The Scoop hockey club and Ariston football club faced the same situation. They may have reached their capacity, but saw the number of registrations drop. “Compared to last year, there are 30 fewer people on the waiting list,” said Britt van Egmond, a Scoop Board Member.

Whether that is a direct consequence of pushing the OWee forward, Bouchra Bouras, Ariston’s Secretary, does not dare say. “But it is striking and unexpected.”

Click here for the number of registrations for each sports club

The ELS (Effe Lekker Schaatsen, go and have fun skating) saw the number of registrations halve and is more outspoken. ‘There is no other explanation. We are not a big student association, so it is a real shame’, the Board wrote in a response.

There was no such reversal at the DROP board sports club. The maximum number of members – there was place for 60 new members this year – was well exceeded. What did change though was how people could sign up, explained Board Member Anne Nap. “More students signed up online as they were on holiday during the reception week.”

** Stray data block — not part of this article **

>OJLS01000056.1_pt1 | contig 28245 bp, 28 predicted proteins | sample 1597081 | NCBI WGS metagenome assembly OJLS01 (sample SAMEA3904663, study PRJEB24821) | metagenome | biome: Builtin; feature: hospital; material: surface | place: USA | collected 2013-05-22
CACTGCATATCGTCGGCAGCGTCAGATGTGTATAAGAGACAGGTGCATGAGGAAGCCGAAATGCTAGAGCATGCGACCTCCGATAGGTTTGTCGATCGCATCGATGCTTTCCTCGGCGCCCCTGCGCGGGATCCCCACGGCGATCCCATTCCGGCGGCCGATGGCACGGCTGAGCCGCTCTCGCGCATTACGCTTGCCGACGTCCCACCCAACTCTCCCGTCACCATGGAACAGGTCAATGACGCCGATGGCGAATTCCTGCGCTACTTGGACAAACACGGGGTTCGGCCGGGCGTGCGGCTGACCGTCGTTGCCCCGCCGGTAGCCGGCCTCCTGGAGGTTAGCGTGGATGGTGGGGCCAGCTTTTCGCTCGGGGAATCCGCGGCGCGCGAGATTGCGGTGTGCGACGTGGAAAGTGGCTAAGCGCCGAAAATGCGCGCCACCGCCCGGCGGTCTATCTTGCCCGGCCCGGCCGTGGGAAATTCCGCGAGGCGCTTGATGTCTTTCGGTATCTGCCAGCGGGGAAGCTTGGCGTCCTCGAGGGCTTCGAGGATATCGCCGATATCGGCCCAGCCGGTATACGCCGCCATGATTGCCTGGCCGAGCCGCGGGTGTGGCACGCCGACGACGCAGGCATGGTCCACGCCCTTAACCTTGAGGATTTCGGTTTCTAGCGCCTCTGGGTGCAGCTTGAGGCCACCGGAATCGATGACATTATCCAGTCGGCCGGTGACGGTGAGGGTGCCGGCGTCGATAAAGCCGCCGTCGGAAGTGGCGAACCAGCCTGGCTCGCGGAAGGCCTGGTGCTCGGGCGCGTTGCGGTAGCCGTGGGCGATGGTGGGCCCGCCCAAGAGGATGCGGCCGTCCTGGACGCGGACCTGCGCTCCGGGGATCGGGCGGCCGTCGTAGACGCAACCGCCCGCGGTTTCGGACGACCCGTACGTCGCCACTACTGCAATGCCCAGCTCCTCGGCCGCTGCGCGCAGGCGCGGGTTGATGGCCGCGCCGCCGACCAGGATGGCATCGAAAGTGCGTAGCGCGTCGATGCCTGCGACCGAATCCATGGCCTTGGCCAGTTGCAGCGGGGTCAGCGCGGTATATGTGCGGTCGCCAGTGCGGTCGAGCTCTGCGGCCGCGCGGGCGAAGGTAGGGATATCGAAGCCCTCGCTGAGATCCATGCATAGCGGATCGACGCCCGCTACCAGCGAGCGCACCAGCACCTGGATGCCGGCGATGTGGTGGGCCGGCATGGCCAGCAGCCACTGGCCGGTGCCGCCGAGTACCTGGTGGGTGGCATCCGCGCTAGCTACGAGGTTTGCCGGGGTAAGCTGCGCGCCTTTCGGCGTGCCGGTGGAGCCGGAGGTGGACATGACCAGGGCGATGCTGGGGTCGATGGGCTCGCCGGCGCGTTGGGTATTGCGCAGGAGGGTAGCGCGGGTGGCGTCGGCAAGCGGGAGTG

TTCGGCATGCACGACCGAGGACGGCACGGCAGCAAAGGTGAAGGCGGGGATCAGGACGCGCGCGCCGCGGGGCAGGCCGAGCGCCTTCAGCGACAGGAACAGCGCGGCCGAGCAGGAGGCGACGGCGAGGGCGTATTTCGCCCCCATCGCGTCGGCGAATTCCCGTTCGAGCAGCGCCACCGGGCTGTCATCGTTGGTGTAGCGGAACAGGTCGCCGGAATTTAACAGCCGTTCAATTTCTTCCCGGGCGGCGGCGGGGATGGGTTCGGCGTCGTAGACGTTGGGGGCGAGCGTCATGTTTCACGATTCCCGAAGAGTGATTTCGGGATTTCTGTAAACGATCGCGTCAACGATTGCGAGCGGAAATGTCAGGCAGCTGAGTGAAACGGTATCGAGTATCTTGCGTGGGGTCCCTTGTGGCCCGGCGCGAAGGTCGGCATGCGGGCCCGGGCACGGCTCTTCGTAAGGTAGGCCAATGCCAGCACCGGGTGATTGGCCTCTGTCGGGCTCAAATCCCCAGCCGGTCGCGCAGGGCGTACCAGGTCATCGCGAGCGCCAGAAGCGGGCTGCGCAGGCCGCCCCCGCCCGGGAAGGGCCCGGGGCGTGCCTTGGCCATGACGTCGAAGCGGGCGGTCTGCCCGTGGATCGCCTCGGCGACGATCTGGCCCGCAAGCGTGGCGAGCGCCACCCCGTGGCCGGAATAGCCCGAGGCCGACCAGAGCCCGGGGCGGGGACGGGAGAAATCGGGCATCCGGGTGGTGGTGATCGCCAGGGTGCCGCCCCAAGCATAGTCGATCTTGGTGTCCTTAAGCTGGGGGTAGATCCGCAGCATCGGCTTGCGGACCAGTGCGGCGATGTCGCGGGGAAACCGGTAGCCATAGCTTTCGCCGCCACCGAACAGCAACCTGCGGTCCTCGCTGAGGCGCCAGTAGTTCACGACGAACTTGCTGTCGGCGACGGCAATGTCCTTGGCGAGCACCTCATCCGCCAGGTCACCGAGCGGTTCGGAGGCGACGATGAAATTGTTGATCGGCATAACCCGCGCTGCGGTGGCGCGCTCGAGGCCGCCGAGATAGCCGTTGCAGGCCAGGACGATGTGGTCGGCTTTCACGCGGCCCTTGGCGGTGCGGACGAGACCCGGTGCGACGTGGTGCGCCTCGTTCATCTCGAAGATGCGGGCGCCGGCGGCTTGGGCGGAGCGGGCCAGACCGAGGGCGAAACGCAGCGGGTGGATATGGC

International students
Of the smaller social associations, De Koornbeurs saw a drop in the number of international registrations, while the number of Dutch registrations remained the same. And in the case of D.S.V. ‘New Delft’, new members mostly signed up after the reception week. “This shows that pushing the OWee forward had a negative impact. It was quieter than in previous years,” says Astra Boukens, club Secretary. “First year students are still dropping by to see what we are about and sign up, but we would have preferred them to have done so during the OWee. They then have the opportunity to join the introduction period and they build a stronger bond with their fellow students.”

Groups of participants have dinner during the OWee at Christian student association CSR. (Photo: Jaden Accord)

In the case of smaller student associations, holding the reception week also caused some logistical problems. There were fewer volunteers available at Shot (beach volleyball), SoSalsa (dance), Pegasus (gymnastics) and the CSFR Christian student association. “Many of our members had already arranged their holidays. So we arranged fewer activities at the OWee,” says Inez Dekker, Ab Actis (Secretary) of CSFR.